BAM March--Craft

A craft is something that is developed over time, something that someone does for entertainment, for fun, and something that gives depth to an individual. This could be just about anything. Making music, knitting, cooking, reading, writing...all assuming that there is some skill involved. These skills may derive from practice, they may derive from some genetic brilliance. Either way, these skills and what we do with them define us as individuals. That being said, for my birthday at the beginning of the month, I bought myself The Autobiography of Edward Gibbon. I've read it before--twice, actually--but did not pay much attention to the first 1/3 of the text.

Edward Gibbon was an 18th century historian, considered a son of the enlightenment who spent a considerable amount of time and energy writing his epic Decline and Fall of the Roman Empire. He was incredibly well educated, well derived, and well-connected through his many family acquaintances. It is about the first 80 pages of his memoirs that he introduces his purpose, that he gives his family history, and that he discusses his education. These are the beginnings of the man.

Most historical texts offer, in the beginning, an explanation of purpose. This gives the reader some understanding of the motives of the author and a basis on which to analyze the facts based on the appearance of bias. For example, a biography commissioned by the subject him/herself, for the purpose of self-interest would be expected to be filled with half-truths in the interest of promoting the good characteristics while making excuses for the bad.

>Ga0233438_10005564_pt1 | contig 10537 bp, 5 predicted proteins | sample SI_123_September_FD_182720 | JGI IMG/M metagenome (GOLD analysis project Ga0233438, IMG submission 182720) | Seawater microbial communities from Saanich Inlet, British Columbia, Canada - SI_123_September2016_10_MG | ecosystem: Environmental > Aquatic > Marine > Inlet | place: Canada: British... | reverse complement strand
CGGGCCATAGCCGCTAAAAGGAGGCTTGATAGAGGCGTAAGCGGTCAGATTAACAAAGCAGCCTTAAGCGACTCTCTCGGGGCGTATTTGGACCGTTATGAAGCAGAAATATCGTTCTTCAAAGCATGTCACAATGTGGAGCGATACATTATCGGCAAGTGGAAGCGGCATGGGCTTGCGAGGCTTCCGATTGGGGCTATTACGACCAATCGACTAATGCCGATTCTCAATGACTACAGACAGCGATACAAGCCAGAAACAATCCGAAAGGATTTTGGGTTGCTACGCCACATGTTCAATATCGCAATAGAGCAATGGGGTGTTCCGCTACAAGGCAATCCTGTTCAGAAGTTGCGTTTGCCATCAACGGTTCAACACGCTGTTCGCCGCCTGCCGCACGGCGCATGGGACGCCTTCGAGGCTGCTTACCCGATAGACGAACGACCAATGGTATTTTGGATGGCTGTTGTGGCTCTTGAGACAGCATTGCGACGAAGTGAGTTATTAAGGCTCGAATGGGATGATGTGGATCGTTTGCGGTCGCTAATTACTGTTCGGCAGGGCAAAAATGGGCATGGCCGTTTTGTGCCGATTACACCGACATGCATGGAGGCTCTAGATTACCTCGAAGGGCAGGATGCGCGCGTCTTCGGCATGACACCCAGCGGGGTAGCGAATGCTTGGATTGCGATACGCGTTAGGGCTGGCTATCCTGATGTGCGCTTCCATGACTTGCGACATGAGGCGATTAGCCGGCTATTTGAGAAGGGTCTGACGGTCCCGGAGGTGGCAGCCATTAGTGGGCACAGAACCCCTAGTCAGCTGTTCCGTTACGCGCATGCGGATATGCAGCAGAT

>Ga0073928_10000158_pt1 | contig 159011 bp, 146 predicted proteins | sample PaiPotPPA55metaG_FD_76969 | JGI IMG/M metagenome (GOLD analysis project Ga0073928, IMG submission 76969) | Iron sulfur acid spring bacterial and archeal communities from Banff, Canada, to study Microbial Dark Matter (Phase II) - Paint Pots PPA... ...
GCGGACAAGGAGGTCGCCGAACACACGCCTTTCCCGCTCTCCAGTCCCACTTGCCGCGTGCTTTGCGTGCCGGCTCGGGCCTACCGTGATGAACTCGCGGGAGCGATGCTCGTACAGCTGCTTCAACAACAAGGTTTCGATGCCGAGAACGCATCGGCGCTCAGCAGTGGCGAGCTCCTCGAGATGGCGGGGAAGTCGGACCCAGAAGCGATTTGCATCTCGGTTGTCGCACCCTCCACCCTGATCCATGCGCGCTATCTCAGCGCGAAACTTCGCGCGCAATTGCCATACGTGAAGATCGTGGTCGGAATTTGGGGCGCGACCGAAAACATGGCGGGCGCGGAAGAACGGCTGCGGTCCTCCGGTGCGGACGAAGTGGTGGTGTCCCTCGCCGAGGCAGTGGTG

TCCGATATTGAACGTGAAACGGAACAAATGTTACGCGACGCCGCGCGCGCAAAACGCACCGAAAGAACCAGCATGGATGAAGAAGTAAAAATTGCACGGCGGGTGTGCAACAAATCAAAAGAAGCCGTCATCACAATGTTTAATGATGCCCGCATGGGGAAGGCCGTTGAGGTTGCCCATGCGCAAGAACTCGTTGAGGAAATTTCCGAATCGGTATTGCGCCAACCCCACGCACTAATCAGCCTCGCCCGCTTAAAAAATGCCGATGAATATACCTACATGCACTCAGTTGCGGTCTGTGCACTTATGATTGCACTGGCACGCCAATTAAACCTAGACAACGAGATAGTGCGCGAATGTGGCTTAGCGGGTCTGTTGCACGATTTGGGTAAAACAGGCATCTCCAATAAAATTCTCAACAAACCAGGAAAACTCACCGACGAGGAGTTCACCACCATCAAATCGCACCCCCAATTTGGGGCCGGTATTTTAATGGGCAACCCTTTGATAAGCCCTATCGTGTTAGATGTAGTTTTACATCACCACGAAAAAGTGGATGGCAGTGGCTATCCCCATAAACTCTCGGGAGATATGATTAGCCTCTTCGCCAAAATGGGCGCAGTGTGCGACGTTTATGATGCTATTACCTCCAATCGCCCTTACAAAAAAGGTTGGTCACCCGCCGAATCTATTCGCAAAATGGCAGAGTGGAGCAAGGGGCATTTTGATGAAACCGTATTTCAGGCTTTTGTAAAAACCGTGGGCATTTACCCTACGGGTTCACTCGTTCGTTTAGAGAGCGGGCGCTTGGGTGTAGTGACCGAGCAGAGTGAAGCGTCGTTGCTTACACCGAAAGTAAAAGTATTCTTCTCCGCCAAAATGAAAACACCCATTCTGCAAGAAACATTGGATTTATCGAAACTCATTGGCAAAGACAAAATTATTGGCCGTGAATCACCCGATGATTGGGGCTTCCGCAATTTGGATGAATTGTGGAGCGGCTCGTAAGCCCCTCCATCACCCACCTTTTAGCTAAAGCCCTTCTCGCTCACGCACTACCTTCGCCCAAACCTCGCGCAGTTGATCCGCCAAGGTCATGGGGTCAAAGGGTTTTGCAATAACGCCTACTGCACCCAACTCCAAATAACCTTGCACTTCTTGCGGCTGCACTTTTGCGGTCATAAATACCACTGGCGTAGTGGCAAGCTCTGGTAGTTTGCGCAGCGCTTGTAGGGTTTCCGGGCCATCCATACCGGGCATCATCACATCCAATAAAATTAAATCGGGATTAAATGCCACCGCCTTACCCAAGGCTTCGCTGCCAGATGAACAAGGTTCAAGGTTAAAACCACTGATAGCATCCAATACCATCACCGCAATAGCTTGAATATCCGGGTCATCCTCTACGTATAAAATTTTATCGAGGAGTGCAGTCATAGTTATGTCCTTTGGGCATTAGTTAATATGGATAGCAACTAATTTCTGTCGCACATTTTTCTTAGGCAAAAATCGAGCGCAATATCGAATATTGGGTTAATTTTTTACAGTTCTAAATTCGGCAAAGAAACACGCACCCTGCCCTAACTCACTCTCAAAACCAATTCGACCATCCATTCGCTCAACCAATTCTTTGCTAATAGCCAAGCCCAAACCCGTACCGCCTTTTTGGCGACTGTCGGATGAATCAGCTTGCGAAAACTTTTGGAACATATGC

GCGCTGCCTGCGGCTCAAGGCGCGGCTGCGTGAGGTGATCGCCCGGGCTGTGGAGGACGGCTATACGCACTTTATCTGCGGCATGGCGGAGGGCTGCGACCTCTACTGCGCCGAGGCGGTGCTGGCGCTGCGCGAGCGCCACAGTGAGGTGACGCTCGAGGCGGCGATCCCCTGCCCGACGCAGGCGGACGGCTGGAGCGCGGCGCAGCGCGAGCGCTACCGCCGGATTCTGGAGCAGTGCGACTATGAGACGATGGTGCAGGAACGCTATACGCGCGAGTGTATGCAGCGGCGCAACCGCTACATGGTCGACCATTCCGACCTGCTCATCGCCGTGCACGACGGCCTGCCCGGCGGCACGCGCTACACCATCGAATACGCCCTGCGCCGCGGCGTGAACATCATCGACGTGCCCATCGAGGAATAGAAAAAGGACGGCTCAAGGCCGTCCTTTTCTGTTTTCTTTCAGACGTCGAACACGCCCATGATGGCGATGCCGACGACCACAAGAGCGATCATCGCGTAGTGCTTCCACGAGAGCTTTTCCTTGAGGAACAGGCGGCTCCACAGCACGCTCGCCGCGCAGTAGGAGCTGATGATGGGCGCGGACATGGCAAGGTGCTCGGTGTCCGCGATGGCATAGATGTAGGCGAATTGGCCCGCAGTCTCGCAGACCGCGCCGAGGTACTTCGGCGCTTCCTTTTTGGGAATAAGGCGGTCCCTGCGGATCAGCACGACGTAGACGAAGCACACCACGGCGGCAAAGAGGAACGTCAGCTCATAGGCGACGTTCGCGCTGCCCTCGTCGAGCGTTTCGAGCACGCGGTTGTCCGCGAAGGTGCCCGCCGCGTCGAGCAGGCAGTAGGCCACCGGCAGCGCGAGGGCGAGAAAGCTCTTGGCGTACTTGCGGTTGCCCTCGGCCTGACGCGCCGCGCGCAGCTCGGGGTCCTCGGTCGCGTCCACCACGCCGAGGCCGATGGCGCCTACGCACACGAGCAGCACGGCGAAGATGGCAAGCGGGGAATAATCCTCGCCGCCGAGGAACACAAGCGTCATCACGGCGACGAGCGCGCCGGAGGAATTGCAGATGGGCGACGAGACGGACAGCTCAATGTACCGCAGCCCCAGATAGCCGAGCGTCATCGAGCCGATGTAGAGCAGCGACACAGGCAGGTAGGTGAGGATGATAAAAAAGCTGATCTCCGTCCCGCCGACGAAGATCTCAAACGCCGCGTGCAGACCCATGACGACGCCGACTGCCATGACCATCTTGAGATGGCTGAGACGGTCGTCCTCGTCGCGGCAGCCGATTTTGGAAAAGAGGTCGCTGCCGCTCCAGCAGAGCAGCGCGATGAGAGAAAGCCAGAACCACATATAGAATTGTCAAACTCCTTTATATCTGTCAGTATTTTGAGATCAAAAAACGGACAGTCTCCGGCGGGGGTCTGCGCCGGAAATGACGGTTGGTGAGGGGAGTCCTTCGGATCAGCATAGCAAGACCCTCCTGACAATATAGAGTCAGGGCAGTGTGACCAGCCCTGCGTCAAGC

Gibbon's explanation for writing his memoirs is for his own entertainment. He eludes to vanity being the reason he records what he knows of his family's history saying, "In the investigation of past events, our curiosity is stimulated by the immediate or indirect reference to ourselves..."

He was born an ill child, spending many of his young years in the home, bedridden. But, when he was well enough to enter school, he excelled at most subjects. Now this is stated by him in some regards, others of which I am inferring based on what I have read and on my own education. One thing is for sure: Things have changed. Not only was Gibbon reading and translating Latin and Classical Greek from a very young age, he positively devoured anything that he could read. As a librarian, this fills me with both joy and sorrow. If only modern American education was so good. If only education anywhere was so good.

Clearly, if you've ever read or attempted to read this man's work, you would have a much better understanding of it's brilliance and of his skill by learning about the man himself.

Let me just mention that what I've described above is only about 1/3 of the book itself. He details his brief visit with Voltaire in Lausanne and what he learned there. He describes, quickly and quite poetically, his first love. He describes the circumstances around the publication of Decline and Fall. This is a life! This is a man!

There are very few people in this world today who's works, whose importance, and whose acquaintances can be measured equally to someone like Gibbon. It seems that the time for greatness has come and gone.

In comparison, mediocrity seems to rule the world today.

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